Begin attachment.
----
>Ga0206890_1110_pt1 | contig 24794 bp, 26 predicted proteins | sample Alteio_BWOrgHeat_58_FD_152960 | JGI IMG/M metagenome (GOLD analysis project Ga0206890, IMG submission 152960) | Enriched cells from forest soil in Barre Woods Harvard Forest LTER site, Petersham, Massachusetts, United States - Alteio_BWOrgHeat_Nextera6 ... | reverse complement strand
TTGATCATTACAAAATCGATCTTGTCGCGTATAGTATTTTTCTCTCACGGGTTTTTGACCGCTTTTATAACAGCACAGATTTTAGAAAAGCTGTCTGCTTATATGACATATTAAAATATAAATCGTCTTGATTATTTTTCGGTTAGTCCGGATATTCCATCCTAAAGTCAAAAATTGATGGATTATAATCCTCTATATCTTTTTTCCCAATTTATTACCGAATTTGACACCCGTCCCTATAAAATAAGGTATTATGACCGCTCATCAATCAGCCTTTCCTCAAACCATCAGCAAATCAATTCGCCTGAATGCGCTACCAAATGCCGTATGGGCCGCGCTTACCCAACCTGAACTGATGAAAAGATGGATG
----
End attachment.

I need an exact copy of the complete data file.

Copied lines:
>Ga0206890_1110_pt1 | contig 24794 bp, 26 predicted proteins | sample Alteio_BWOrgHeat_58_FD_152960 | JGI IMG/M metagenome (GOLD analysis project Ga0206890, IMG submission 152960) | Enriched cells from forest soil in Barre Woods Harvard Forest LTER site, Petersham, Massachusetts, United States - Alteio_BWOrgHeat_Nextera6 ... | reverse complement strand
TTGATCATTACAAAATCGATCTTGTCGCGTATAGTATTTTTCTCTCACGGGTTTTTGACCGCTTTTATAACAGCACAGATTTTAGAAAAGCTGTCTGCTTATATGACATATTAAAATATAAATCGTCTTGATTATTTTTCGGTTAGTCCGGATATTCCATCCTAAAGTCAAAAATTGATGGATTATAATCCTCTATATCTTTTTTCCCAATTTATTACCGAATTTGACACCCGTCCCTATAAAATAAGGTATTATGACCGCTCATCAATCAGCCTTTCCTCAAACCATCAGCAAATCAATTCGCCTGAATGCGCTACCAAATGCCGTATGGGCCGCGCTTACCCAACCTGAACTGATGAAAAGATGGATG